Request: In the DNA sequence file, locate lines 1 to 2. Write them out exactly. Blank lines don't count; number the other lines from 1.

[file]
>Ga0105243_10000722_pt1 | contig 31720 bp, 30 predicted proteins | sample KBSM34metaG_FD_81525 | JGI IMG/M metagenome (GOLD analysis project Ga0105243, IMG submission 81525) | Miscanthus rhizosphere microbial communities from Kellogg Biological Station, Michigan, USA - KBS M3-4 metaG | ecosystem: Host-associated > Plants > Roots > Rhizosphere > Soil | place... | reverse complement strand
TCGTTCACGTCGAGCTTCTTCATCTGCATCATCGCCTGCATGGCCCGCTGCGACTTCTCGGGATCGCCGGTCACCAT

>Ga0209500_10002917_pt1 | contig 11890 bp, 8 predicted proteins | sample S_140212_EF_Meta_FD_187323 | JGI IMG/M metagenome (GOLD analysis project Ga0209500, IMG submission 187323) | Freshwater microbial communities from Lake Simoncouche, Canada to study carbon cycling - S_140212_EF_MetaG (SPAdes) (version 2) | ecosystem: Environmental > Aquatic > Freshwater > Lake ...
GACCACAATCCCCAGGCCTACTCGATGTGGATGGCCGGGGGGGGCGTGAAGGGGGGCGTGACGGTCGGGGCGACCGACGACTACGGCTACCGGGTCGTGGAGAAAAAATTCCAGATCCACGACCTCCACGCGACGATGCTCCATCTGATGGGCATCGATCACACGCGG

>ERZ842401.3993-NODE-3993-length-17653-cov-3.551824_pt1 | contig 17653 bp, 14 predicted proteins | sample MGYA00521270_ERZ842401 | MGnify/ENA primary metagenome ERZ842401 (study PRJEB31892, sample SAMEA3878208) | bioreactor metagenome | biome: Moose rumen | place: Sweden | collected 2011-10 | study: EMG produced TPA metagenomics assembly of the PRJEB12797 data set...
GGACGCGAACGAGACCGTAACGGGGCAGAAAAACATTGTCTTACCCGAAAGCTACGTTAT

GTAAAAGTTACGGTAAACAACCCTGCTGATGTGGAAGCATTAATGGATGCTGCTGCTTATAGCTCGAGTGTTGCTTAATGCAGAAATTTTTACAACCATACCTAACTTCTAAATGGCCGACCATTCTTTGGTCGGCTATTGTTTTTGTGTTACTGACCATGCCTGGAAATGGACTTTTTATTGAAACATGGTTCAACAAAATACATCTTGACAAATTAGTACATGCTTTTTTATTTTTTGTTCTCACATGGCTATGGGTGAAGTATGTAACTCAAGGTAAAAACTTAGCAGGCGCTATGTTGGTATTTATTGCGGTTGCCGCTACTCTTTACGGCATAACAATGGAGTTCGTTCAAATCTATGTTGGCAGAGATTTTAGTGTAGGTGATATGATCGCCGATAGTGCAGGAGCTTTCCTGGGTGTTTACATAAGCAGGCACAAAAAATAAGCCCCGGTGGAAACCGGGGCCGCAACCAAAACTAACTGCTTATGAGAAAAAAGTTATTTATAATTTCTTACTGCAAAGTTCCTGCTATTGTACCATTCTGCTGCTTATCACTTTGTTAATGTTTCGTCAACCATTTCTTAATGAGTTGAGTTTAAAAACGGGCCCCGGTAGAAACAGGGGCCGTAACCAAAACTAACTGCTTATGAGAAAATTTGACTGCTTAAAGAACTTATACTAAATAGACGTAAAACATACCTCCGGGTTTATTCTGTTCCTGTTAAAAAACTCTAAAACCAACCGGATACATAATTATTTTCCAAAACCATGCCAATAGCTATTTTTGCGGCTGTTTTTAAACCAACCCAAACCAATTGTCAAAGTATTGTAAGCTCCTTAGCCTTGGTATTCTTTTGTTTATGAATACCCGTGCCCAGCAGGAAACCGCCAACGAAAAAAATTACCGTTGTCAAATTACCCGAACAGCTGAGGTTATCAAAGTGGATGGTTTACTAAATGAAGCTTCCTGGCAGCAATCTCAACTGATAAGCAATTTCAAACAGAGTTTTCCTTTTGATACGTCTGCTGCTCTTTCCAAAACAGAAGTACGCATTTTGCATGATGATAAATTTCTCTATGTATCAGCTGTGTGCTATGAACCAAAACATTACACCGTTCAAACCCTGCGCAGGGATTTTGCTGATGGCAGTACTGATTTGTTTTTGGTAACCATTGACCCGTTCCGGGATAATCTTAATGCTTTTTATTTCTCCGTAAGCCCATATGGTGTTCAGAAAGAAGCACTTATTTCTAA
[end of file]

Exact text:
>Ga0105243_10000722_pt1 | contig 31720 bp, 30 predicted proteins | sample KBSM34metaG_FD_81525 | JGI IMG/M metagenome (GOLD analysis project Ga0105243, IMG submission 81525) | Miscanthus rhizosphere microbial communities from Kellogg Biological Station, Michigan, USA - KBS M3-4 metaG | ecosystem: Host-associated > Plants > Roots > Rhizosphere > Soil | place... | reverse complement strand
TCGTTCACGTCGAGCTTCTTCATCTGCATCATCGCCTGCATGGCCCGCTGCGACTTCTCGGGATCGCCGGTCACCAT